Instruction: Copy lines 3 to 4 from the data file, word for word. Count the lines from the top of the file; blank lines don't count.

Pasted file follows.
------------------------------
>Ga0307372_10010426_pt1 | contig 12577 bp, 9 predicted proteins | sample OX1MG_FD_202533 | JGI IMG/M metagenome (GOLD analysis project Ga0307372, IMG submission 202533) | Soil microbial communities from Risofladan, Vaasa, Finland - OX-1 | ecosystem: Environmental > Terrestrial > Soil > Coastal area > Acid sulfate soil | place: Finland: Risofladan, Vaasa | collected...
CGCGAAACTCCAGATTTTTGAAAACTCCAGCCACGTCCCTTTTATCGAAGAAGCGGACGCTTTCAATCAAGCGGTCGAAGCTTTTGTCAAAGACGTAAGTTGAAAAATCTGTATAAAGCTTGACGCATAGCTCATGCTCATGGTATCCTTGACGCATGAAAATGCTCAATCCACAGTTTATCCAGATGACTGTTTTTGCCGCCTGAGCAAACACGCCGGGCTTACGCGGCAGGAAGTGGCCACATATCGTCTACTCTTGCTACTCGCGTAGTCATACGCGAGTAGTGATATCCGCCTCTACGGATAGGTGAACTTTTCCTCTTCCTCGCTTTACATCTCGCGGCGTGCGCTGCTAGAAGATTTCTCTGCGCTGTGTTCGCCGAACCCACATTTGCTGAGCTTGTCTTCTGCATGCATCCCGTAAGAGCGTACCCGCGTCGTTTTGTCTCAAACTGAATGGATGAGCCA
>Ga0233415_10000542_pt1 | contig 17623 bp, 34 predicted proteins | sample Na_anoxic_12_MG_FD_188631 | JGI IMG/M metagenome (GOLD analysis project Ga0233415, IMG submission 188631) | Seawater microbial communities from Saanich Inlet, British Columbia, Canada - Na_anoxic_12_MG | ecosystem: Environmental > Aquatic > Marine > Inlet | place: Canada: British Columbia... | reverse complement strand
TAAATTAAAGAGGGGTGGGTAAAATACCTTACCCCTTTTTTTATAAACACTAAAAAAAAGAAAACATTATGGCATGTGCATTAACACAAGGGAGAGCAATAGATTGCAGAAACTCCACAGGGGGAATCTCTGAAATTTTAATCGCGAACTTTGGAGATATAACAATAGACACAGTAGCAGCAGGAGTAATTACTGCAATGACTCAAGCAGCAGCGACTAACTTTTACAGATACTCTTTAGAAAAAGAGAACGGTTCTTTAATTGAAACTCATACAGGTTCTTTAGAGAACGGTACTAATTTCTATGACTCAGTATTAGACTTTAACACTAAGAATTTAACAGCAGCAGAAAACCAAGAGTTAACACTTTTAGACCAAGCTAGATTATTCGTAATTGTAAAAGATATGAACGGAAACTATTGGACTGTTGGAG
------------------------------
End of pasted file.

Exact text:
>Ga0233415_10000542_pt1 | contig 17623 bp, 34 predicted proteins | sample Na_anoxic_12_MG_FD_188631 | JGI IMG/M metagenome (GOLD analysis project Ga0233415, IMG submission 188631) | Seawater microbial communities from Saanich Inlet, British Columbia, Canada - Na_anoxic_12_MG | ecosystem: Environmental > Aquatic > Marine > Inlet | place: Canada: British Columbia... | reverse complement strand
TAAATTAAAGAGGGGTGGGTAAAATACCTTACCCCTTTTTTTATAAACACTAAAAAAAAGAAAACATTATGGCATGTGCATTAACACAAGGGAGAGCAATAGATTGCAGAAACTCCACAGGGGGAATCTCTGAAATTTTAATCGCGAACTTTGGAGATATAACAATAGACACAGTAGCAGCAGGAGTAATTACTGCAATGACTCAAGCAGCAGCGACTAACTTTTACAGATACTCTTTAGAAAAAGAGAACGGTTCTTTAATTGAAACTCATACAGGTTCTTTAGAGAACGGTACTAATTTCTATGACTCAGTATTAGACTTTAACACTAAGAATTTAACAGCAGCAGAAAACCAAGAGTTAACACTTTTAGACCAAGCTAGATTATTCGTAATTGTAAAAGATATGAACGGAAACTATTGGACTGTTGGAG